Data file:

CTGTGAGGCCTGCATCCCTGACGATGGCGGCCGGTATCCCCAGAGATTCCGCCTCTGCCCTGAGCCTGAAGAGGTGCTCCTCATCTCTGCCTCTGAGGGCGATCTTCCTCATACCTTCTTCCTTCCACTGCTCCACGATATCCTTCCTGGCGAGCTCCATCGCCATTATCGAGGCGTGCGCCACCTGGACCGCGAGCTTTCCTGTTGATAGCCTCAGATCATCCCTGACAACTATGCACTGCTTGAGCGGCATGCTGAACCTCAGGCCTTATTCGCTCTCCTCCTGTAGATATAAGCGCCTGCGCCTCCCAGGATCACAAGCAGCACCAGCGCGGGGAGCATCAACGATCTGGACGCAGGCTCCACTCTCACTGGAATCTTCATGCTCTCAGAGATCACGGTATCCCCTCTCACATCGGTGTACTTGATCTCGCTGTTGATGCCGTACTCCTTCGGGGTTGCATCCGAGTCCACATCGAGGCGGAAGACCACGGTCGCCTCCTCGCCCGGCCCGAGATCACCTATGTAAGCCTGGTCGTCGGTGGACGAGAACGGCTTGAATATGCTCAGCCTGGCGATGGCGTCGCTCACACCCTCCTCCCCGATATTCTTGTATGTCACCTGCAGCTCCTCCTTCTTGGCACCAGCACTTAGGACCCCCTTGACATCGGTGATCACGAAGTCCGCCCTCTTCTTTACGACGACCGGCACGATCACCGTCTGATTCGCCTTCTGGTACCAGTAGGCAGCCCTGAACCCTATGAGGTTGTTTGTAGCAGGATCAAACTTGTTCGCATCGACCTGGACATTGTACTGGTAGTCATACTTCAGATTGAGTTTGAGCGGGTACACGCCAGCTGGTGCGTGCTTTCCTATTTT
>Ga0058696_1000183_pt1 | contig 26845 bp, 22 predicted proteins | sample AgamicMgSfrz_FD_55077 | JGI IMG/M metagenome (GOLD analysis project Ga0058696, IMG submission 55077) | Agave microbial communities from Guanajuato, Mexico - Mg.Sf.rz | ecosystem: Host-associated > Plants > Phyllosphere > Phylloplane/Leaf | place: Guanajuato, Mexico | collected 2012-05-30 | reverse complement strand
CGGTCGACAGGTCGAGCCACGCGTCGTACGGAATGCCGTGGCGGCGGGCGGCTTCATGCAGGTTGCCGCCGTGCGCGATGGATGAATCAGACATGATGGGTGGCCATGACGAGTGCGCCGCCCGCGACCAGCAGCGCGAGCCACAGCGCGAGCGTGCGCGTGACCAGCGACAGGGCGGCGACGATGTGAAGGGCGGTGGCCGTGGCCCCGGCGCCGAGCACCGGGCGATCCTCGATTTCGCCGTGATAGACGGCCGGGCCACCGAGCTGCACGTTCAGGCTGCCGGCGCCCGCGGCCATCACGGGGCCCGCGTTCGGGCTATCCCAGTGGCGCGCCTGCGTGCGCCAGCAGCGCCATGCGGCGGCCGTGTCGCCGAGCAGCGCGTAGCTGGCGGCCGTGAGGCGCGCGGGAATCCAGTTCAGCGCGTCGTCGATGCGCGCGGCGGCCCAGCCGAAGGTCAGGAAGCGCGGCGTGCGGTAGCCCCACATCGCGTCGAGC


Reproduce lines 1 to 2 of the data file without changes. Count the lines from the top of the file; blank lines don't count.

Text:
CTGTGAGGCCTGCATCCCTGACGATGGCGGCCGGTATCCCCAGAGATTCCGCCTCTGCCCTGAGCCTGAAGAGGTGCTCCTCATCTCTGCCTCTGAGGGCGATCTTCCTCATACCTTCTTCCTTCCACTGCTCCACGATATCCTTCCTGGCGAGCTCCATCGCCATTATCGAGGCGTGCGCCACCTGGACCGCGAGCTTTCCTGTTGATAGCCTCAGATCATCCCTGACAACTATGCACTGCTTGAGCGGCATGCTGAACCTCAGGCCTTATTCGCTCTCCTCCTGTAGATATAAGCGCCTGCGCCTCCCAGGATCACAAGCAGCACCAGCGCGGGGAGCATCAACGATCTGGACGCAGGCTCCACTCTCACTGGAATCTTCATGCTCTCAGAGATCACGGTATCCCCTCTCACATCGGTGTACTTGATCTCGCTGTTGATGCCGTACTCCTTCGGGGTTGCATCCGAGTCCACATCGAGGCGGAAGACCACGGTCGCCTCCTCGCCCGGCCCGAGATCACCTATGTAAGCCTGGTCGTCGGTGGACGAGAACGGCTTGAATATGCTCAGCCTGGCGATGGCGTCGCTCACACCCTCCTCCCCGATATTCTTGTATGTCACCTGCAGCTCCTCCTTCTTGGCACCAGCACTTAGGACCCCCTTGACATCGGTGATCACGAAGTCCGCCCTCTTCTTTACGACGACCGGCACGATCACCGTCTGATTCGCCTTCTGGTACCAGTAGGCAGCCCTGAACCCTATGAGGTTGTTTGTAGCAGGATCAAACTTGTTCGCATCGACCTGGACATTGTACTGGTAGTCATACTTCAGATTGAGTTTGAGCGGGTACACGCCAGCTGGTGCGTGCTTTCCTATTTT
>Ga0058696_1000183_pt1 | contig 26845 bp, 22 predicted proteins | sample AgamicMgSfrz_FD_55077 | JGI IMG/M metagenome (GOLD analysis project Ga0058696, IMG submission 55077) | Agave microbial communities from Guanajuato, Mexico - Mg.Sf.rz | ecosystem: Host-associated > Plants > Phyllosphere > Phylloplane/Leaf | place: Guanajuato, Mexico | collected 2012-05-30 | reverse complement strand